JEFFERSON CITY — Three weeks after his opponent accused him of doing “so little” to address the deadly pandemic, Missouri Gov. Mike Parson launched a television ad Tuesday in defense of his approach.
The 30-second ad, set in a hospital with Parson wearing a mask, says the Republican has used a “balanced” response to the threat of COVID-19.
“The early steps taken by the governor to control the spread of the virus, increase testing, expand our PPE supply, and ensure Missouri hospitals weren’t overwhelmed have made the difference in Missouri’s COVID-19 response, and the governor continues to work tirelessly every day to keep Missourians safe,” campaign spokesman Steele Shippy said.
Parson, who is seeking a full, four-year term against Democratic Auditor Nicole Galloway, has received criticism for not imposing a statewide mask mandate and leaving decisions about bar and restaurant closures up to local officials.
He also hired an outside consultant on a no-bid contract worth up to $1.3 million to help manage the state’s response.
A White House coronavirus report last week ranked Missouri seventh in the U.S. for COVID-19 case rates, up from 10th the week before. The state Department of Health and Senior Services has reported more than 104,000 positive cases and at least 1,714 deaths.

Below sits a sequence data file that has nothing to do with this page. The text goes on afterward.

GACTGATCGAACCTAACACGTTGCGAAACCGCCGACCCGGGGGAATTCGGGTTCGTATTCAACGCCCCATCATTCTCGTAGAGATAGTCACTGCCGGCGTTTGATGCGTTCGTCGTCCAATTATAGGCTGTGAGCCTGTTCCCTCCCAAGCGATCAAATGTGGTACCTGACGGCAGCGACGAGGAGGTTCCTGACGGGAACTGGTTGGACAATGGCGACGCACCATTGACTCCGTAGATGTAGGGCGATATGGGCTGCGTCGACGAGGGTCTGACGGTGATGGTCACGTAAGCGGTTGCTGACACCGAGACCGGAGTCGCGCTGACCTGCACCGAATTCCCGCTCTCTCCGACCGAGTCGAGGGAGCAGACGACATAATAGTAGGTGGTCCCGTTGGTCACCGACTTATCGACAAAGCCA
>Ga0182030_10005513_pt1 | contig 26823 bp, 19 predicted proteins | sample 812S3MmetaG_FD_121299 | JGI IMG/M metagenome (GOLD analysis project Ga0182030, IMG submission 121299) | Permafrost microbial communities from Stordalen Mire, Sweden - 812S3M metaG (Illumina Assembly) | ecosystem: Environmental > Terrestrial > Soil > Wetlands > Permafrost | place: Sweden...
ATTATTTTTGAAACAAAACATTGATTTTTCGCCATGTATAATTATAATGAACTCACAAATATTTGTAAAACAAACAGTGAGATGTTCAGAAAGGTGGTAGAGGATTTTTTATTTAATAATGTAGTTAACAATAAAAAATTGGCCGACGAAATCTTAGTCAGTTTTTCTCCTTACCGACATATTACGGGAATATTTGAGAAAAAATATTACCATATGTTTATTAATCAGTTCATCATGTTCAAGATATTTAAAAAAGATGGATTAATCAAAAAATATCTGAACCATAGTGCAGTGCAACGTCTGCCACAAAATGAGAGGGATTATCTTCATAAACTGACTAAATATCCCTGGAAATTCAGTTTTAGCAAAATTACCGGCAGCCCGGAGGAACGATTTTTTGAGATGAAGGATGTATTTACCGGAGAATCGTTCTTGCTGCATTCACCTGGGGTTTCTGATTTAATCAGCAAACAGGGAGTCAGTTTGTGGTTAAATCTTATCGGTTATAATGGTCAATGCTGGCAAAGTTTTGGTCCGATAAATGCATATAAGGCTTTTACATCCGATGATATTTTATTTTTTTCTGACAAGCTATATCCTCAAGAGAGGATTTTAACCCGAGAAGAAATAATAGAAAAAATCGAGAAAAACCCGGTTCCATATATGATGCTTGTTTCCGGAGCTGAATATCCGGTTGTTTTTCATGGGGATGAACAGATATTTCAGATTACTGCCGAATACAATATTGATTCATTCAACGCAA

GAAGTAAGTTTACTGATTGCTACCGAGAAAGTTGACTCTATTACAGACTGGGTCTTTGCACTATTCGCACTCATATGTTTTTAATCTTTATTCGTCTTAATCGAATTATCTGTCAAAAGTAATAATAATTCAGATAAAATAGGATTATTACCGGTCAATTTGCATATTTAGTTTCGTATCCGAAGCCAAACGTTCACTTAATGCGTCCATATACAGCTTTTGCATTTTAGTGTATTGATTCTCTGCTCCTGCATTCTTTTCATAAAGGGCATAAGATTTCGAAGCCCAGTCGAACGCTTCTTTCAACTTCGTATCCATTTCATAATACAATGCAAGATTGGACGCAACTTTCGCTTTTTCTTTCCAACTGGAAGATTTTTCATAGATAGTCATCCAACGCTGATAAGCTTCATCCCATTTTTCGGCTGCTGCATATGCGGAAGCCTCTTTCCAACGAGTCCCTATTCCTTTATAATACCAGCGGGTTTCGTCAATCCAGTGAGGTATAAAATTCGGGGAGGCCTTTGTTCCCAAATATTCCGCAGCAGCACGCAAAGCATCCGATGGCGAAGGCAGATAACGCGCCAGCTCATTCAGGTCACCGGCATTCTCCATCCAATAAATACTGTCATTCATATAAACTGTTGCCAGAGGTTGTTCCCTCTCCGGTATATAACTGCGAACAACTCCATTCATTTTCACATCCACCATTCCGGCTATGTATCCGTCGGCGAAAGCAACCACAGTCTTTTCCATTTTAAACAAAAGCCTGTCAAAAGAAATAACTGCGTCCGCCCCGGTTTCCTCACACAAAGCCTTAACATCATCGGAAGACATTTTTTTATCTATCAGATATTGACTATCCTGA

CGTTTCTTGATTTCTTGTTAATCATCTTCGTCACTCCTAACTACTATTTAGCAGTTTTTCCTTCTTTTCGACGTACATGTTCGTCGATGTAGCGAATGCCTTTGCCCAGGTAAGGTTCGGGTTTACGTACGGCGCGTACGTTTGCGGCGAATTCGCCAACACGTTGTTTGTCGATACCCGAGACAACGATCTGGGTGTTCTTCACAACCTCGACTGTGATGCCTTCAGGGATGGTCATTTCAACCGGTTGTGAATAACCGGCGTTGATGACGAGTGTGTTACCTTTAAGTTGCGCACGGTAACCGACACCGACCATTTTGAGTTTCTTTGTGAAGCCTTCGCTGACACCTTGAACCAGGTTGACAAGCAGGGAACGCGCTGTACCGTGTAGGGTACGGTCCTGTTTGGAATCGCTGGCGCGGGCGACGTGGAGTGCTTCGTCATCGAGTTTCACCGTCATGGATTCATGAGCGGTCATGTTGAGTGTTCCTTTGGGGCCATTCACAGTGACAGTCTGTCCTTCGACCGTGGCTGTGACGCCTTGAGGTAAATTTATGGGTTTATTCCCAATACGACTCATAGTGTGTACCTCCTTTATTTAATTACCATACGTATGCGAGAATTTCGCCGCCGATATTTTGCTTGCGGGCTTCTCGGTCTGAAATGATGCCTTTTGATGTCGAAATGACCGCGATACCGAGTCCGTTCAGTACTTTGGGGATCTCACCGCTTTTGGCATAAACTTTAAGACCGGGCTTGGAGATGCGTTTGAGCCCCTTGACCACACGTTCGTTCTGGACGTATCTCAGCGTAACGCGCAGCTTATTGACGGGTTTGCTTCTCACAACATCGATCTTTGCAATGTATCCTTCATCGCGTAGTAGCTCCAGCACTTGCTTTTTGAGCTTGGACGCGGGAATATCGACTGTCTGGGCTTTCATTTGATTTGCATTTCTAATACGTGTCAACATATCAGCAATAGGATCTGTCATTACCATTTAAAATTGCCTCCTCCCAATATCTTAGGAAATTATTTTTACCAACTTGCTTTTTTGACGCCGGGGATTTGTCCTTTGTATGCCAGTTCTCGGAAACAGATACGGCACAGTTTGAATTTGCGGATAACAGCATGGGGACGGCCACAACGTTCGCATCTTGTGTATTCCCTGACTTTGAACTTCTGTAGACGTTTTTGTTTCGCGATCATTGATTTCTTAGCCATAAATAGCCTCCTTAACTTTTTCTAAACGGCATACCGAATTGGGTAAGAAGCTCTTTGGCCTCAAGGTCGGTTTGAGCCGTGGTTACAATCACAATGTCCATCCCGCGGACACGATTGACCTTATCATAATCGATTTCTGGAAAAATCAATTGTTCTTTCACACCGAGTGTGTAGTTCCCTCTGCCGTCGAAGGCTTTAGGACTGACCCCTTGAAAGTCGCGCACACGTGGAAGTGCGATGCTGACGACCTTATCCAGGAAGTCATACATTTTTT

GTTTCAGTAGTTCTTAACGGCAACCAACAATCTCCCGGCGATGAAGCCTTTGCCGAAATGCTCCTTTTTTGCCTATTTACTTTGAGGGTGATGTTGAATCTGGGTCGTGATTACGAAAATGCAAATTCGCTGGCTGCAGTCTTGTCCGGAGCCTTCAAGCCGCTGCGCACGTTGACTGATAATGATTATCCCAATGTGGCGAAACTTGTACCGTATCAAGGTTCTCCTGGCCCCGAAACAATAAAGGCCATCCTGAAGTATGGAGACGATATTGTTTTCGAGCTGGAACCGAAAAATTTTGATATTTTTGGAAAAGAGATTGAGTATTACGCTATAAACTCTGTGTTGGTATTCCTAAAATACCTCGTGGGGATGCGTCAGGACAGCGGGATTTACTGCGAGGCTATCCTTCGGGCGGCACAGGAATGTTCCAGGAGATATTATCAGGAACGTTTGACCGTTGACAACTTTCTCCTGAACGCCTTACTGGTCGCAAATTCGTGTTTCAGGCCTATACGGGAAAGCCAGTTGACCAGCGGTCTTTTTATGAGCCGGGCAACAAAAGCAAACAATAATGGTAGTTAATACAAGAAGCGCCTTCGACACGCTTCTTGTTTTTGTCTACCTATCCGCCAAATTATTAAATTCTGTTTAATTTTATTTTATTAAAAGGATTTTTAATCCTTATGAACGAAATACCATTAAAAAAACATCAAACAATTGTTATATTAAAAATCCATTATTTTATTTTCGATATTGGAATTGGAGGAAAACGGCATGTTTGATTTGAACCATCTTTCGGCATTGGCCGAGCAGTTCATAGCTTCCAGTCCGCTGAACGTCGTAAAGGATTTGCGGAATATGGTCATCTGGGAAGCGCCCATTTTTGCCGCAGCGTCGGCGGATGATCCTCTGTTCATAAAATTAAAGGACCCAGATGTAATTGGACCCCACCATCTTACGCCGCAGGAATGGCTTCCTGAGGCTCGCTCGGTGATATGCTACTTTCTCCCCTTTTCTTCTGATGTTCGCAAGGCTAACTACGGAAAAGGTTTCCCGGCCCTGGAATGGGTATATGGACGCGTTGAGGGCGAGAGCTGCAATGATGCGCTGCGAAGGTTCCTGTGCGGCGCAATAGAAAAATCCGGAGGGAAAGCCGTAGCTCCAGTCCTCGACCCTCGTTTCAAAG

New coronavirus cases among St. Louis residents have fallen precipitously over the past few weeks, a hopeful sign, officials say, that restrictions such as masks and curfews can make a difference.
But virus numbers have been climbing higher in rural areas.
In her earlier ad, Galloway said Missourians need a “sense of urgency” from leaders.
“But we’re never going to get it from him,” she said as the ad cuts to a photo of Parson, who took office in 2018 after the resignation of Gov. Eric Greitens.
“We’re in a pandemic,” Galloway says as background video shows her wearing a mask. “We can’t have a governor who does so little.”
Parson’s ad marks the first foray into television ads by the governor’s personal campaign fund. An allied political action committee, Uniting Missouri, has been paying for ads since the Aug. 4 primary election.
The Cook Political Report recently altered its ranking of the race, saying it likely leans toward Parson but is tightening as Galloway begins to draw national support and money.
The report also said Parson’s response to COVID-19 could play a factor in the race.
On Wednesday, Parson is set to visit employees at the state’s largest office building near the Capitol. On Monday, officials closed at least one office in the facility because of an outbreak among workers. Hundreds of other employees are working remotely.
“We are proud to air our first advertisement that showcases the governor’s proven leadership that protected our state’s economy and allowed Missourians to safely return to work during this crisis,” Shippy said.
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